Streelman, Bjorn tied for lead at World Cup
MELBOURNE, Australia (AP) — Representing the United States for the first time and making his first trip to Australia, Kevin Streelman wasn’t over-awed by a tough Royal Melbourne golf course on Thursday.
Streelman birdied five of the first six holes on the back nine before making bogey on two of the final three to share the first round lead at the World Cup with Thomas Bjorn at 5-under 66.
K.J. Choi, Martin Laird and Stuart Manley were tied for third at 67, and Jason Day (68) was sixth place, two strokes behind the leaders.
Another American, Matt Kuchar, shot 71 after four bogeys on the back nine.
The Americans and Denmark were tied for the team lead, three strokes ahead of Portugal. Traditionally a team event, an individual stroke-play competition was added to the tournament this year to mirror the format to be used at the 2016 Olympics in Rio de Janeiro.
Only 12 of the 60 players in the no-cut field broke par.
“I made some good birdie putts today and some par saves as well, so pretty happy,” Streelman said. “On 18, the wind tricked us a little bit and it floated me on a hair and it came down in the middle of that bunker and plugged pretty deep. I had no shot. It’s going to happen out here, you expect it.”
Bjorn had a poor start to his day, four-putting the fourth hole.
“I thought, ‘Well, this could be a long day,’ but I just kind of kept my composure and made some good birdies and kept playing solid,” the Dane said. “It is, in my eyes, probably the finest golf course you can ever play.”
Kuchar said he wasn’t disappointed with his score. He bogeyed 18, a hole he double-bogeyed at the Australian Masters on Sunday to give Adam Scott as two-stroke win.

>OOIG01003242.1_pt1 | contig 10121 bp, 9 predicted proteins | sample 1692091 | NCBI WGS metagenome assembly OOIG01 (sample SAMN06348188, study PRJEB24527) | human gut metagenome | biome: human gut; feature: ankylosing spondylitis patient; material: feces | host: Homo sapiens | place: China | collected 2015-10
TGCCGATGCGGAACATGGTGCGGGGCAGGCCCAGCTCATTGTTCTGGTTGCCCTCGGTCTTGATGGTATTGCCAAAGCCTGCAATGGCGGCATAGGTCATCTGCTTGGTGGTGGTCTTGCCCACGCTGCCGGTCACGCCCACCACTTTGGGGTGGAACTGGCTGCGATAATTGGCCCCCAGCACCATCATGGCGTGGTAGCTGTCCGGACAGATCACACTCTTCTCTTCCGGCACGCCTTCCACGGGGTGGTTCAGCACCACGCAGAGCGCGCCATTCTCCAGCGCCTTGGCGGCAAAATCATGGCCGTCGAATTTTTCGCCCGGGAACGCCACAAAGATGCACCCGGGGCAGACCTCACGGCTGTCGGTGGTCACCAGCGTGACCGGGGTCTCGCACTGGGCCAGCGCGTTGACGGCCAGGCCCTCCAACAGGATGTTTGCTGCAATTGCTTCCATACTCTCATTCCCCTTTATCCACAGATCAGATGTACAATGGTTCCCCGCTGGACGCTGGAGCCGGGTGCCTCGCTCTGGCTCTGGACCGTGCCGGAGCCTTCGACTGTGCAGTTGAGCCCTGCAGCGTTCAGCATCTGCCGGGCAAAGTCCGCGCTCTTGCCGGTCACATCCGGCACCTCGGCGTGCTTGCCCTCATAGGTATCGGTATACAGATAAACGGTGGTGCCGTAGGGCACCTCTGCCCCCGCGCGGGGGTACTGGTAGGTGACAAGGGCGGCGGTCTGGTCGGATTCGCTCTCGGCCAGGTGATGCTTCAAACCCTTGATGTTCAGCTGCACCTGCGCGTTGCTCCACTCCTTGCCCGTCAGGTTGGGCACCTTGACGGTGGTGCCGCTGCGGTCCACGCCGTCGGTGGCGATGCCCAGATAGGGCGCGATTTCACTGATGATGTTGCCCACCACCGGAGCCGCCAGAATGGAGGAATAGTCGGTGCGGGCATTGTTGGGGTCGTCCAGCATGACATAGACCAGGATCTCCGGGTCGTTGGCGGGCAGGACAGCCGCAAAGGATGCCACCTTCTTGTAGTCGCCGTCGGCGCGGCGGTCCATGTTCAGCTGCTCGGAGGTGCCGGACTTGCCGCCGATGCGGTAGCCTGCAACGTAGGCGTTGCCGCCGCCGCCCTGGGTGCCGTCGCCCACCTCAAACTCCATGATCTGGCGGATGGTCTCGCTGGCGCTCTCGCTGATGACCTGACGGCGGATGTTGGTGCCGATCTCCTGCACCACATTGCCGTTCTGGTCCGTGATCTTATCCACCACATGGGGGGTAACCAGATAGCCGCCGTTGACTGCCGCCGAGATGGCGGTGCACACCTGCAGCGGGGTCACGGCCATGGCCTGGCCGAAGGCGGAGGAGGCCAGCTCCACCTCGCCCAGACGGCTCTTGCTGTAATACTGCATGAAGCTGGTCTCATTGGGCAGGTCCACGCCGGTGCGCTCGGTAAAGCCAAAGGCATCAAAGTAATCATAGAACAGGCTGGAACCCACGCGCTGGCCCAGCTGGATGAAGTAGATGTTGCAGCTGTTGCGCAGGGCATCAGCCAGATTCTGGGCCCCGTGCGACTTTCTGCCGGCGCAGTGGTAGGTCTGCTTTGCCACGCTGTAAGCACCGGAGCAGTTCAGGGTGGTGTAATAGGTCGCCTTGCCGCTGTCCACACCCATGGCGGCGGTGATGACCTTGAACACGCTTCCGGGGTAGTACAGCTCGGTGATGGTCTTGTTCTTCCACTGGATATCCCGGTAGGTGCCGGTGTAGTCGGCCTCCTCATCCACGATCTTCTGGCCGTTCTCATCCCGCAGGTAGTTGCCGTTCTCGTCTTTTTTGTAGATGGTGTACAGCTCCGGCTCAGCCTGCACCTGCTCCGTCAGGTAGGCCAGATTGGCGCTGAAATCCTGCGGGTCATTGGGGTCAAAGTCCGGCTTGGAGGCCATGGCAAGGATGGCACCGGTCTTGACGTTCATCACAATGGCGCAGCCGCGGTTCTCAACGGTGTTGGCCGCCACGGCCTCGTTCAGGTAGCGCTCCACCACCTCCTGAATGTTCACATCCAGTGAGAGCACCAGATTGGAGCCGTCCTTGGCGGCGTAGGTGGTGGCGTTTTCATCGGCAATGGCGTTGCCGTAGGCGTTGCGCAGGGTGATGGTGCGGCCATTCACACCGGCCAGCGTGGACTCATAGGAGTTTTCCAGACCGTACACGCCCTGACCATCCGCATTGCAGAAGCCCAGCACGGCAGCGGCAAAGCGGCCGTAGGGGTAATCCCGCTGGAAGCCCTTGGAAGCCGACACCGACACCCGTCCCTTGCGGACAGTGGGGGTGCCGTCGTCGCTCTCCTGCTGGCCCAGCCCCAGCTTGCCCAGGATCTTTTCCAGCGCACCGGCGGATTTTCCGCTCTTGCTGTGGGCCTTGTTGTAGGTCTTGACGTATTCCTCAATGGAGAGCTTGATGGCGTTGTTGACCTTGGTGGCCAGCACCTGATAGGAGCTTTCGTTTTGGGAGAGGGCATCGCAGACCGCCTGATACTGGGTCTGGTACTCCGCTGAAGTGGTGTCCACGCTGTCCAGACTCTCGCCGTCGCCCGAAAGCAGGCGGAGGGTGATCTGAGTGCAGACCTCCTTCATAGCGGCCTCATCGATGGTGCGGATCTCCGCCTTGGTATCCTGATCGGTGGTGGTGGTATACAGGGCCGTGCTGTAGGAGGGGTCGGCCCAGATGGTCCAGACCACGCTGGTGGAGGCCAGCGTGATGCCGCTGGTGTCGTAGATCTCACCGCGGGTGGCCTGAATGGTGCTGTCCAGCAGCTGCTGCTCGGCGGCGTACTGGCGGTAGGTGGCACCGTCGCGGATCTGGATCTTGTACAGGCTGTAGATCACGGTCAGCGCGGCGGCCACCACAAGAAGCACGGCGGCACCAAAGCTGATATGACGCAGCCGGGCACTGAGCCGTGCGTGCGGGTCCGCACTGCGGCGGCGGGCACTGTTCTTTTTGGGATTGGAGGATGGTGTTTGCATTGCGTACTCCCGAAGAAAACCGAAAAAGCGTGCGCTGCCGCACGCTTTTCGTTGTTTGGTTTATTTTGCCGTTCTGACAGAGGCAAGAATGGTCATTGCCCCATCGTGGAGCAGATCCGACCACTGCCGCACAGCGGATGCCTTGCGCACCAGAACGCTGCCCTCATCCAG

“The back side today, certainly 16, 18, are really tough holes,” Kuchar said. “I was not able to finish those off as well as I would like to have today, but even par is not a bad score.”
Scott, who won the Australian PGA before his Australian Masters victory, had a quintuple-bogey 9 on the 12th hole and shot 75.
Trying to drive over a dog-leg with his tee shot, Scott hit his first ball on the par-4, 440-yard 12th into the bushes in the right rough, then hit a provisional in the same area. He didn’t find his first ball and his second was unplayable, so he returned to the tee and hit his fifth shot.
Scott hit through the green on his approach, got on the green for seven and two-putted for nine.
“Just a couple of lazy swings and I paid the price,” Scott said. “Just away with the fairies on that hole. When you play good tracks like this you need to be switched on at all times and I paid the price.”
The system being used to determine the entries at the World Cup — world golf rankings and the number of players eligible from each country based on those rankings — will be used at the Rio Games when golf returns to the Olympic program in 2016.